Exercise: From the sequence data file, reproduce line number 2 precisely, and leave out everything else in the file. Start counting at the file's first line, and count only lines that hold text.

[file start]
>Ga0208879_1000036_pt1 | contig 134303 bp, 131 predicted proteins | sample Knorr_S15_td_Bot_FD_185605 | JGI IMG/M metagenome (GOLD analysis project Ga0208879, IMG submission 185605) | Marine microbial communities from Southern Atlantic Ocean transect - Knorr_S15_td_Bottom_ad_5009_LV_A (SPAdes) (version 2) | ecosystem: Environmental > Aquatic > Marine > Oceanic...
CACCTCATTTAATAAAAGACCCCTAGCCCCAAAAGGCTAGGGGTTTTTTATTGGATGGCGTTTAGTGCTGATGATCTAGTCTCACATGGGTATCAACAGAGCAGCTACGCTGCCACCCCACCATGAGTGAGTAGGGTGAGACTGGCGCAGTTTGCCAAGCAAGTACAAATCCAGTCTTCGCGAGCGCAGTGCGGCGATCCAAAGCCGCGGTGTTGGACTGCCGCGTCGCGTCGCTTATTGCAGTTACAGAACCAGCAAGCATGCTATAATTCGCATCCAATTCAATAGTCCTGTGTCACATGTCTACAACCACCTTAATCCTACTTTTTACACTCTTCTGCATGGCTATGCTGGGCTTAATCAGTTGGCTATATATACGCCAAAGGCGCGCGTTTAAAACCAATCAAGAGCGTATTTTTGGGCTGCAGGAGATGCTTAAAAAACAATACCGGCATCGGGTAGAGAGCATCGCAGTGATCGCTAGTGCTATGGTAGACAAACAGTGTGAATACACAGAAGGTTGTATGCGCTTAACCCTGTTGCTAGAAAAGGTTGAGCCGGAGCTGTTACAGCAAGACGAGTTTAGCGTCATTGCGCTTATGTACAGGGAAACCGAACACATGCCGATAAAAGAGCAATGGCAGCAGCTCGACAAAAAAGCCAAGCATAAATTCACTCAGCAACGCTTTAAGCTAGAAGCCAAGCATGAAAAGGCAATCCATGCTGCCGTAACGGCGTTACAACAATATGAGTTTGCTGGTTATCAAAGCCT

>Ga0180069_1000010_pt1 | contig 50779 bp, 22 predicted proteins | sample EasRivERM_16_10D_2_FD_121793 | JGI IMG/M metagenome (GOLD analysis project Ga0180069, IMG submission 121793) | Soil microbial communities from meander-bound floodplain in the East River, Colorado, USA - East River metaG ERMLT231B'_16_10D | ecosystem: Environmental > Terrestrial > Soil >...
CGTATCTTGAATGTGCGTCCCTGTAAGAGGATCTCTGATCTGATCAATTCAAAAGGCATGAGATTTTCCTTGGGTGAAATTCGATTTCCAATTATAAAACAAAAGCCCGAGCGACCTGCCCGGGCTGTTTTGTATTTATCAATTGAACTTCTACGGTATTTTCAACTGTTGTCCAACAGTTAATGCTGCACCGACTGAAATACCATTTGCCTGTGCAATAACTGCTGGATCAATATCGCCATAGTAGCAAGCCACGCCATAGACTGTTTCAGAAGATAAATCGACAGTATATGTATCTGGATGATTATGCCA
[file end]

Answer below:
CACCTCATTTAATAAAAGACCCCTAGCCCCAAAAGGCTAGGGGTTTTTTATTGGATGGCGTTTAGTGCTGATGATCTAGTCTCACATGGGTATCAACAGAGCAGCTACGCTGCCACCCCACCATGAGTGAGTAGGGTGAGACTGGCGCAGTTTGCCAAGCAAGTACAAATCCAGTCTTCGCGAGCGCAGTGCGGCGATCCAAAGCCGCGGTGTTGGACTGCCGCGTCGCGTCGCTTATTGCAGTTACAGAACCAGCAAGCATGCTATAATTCGCATCCAATTCAATAGTCCTGTGTCACATGTCTACAACCACCTTAATCCTACTTTTTACACTCTTCTGCATGGCTATGCTGGGCTTAATCAGTTGGCTATATATACGCCAAAGGCGCGCGTTTAAAACCAATCAAGAGCGTATTTTTGGGCTGCAGGAGATGCTTAAAAAACAATACCGGCATCGGGTAGAGAGCATCGCAGTGATCGCTAGTGCTATGGTAGACAAACAGTGTGAATACACAGAAGGTTGTATGCGCTTAACCCTGTTGCTAGAAAAGGTTGAGCCGGAGCTGTTACAGCAAGACGAGTTTAGCGTCATTGCGCTTATGTACAGGGAAACCGAACACATGCCGATAAAAGAGCAATGGCAGCAGCTCGACAAAAAAGCCAAGCATAAATTCACTCAGCAACGCTTTAAGCTAGAAGCCAAGCATGAAAAGGCAATCCATGCTGCCGTAACGGCGTTACAACAATATGAGTTTGCTGGTTATCAAAGCCT